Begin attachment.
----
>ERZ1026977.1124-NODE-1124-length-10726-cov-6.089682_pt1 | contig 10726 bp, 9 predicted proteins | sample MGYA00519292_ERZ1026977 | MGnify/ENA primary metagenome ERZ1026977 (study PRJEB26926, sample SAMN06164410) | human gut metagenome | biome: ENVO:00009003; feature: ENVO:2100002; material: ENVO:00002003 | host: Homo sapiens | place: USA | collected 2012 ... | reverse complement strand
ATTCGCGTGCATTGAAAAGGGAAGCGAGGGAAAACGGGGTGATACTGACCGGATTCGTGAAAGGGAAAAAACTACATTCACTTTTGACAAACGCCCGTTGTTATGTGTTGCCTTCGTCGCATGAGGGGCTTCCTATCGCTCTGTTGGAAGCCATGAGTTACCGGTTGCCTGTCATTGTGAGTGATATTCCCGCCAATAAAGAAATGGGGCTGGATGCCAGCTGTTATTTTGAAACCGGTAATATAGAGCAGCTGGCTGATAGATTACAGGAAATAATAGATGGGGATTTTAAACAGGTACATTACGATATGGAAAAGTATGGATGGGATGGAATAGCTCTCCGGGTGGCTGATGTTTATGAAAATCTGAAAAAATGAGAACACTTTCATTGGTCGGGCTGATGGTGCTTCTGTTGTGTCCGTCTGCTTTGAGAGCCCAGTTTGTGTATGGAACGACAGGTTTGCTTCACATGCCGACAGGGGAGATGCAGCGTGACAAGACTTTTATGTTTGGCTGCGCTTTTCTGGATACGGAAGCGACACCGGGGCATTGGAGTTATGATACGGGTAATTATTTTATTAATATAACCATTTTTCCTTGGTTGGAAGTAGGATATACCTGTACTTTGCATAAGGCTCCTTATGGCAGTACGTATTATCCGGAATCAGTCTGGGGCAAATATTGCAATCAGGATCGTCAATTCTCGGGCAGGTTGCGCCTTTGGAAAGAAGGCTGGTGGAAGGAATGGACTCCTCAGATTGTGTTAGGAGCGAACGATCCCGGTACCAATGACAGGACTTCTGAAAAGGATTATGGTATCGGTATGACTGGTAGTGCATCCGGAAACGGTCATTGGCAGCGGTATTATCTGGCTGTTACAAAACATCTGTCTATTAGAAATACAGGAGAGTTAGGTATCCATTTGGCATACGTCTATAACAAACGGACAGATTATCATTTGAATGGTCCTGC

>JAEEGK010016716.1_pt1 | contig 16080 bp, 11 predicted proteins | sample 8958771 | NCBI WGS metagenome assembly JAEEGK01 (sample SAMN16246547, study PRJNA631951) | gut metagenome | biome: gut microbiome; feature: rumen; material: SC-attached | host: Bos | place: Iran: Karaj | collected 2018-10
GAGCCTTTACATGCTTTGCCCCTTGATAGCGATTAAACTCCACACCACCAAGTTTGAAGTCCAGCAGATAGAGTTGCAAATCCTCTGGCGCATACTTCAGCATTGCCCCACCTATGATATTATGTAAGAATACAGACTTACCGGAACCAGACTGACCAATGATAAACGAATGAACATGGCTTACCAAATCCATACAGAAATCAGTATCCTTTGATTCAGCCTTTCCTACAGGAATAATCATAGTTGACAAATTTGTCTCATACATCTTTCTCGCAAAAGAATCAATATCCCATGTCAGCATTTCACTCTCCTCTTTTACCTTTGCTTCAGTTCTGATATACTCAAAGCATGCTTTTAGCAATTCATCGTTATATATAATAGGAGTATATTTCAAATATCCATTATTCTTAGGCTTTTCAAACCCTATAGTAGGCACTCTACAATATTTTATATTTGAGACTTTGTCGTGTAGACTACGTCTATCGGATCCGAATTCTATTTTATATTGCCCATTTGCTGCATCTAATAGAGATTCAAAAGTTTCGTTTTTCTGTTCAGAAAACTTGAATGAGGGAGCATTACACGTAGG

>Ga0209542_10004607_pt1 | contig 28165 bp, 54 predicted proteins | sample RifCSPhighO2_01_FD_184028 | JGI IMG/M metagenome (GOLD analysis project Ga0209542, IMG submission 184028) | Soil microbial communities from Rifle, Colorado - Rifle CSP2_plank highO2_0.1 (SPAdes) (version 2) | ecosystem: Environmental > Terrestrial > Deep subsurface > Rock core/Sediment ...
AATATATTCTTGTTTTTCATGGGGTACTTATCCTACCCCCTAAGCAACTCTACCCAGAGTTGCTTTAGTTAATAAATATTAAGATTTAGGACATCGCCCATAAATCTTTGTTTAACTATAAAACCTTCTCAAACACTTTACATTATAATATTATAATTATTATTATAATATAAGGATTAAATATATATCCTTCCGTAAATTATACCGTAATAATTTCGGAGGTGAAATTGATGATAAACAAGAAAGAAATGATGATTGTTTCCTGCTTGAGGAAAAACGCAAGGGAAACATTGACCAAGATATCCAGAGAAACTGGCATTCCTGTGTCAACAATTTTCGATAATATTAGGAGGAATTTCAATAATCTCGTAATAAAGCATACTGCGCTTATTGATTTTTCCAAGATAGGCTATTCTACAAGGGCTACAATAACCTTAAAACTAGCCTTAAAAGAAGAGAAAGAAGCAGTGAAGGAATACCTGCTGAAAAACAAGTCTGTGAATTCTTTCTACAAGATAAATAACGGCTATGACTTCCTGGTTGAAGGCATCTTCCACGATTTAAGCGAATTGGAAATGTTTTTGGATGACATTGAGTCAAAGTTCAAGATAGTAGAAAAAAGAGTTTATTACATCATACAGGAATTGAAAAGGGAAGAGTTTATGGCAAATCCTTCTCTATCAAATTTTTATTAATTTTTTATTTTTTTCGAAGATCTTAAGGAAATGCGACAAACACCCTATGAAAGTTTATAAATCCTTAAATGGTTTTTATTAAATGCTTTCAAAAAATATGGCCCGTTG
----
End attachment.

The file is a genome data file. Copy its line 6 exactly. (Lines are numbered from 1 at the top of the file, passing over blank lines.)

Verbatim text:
AATATATTCTTGTTTTTCATGGGGTACTTATCCTACCCCCTAAGCAACTCTACCCAGAGTTGCTTTAGTTAATAAATATTAAGATTTAGGACATCGCCCATAAATCTTTGTTTAACTATAAAACCTTCTCAAACACTTTACATTATAATATTATAATTATTATTATAATATAAGGATTAAATATATATCCTTCCGTAAATTATACCGTAATAATTTCGGAGGTGAAATTGATGATAAACAAGAAAGAAATGATGATTGTTTCCTGCTTGAGGAAAAACGCAAGGGAAACATTGACCAAGATATCCAGAGAAACTGGCATTCCTGTGTCAACAATTTTCGATAATATTAGGAGGAATTTCAATAATCTCGTAATAAAGCATACTGCGCTTATTGATTTTTCCAAGATAGGCTATTCTACAAGGGCTACAATAACCTTAAAACTAGCCTTAAAAGAAGAGAAAGAAGCAGTGAAGGAATACCTGCTGAAAAACAAGTCTGTGAATTCTTTCTACAAGATAAATAACGGCTATGACTTCCTGGTTGAAGGCATCTTCCACGATTTAAGCGAATTGGAAATGTTTTTGGATGACATTGAGTCAAAGTTCAAGATAGTAGAAAAAAGAGTTTATTACATCATACAGGAATTGAAAAGGGAAGAGTTTATGGCAAATCCTTCTCTATCAAATTTTTATTAATTTTTTATTTTTTTCGAAGATCTTAAGGAAATGCGACAAACACCCTATGAAAGTTTATAAATCCTTAAATGGTTTTTATTAAATGCTTTCAAAAAATATGGCCCGTTG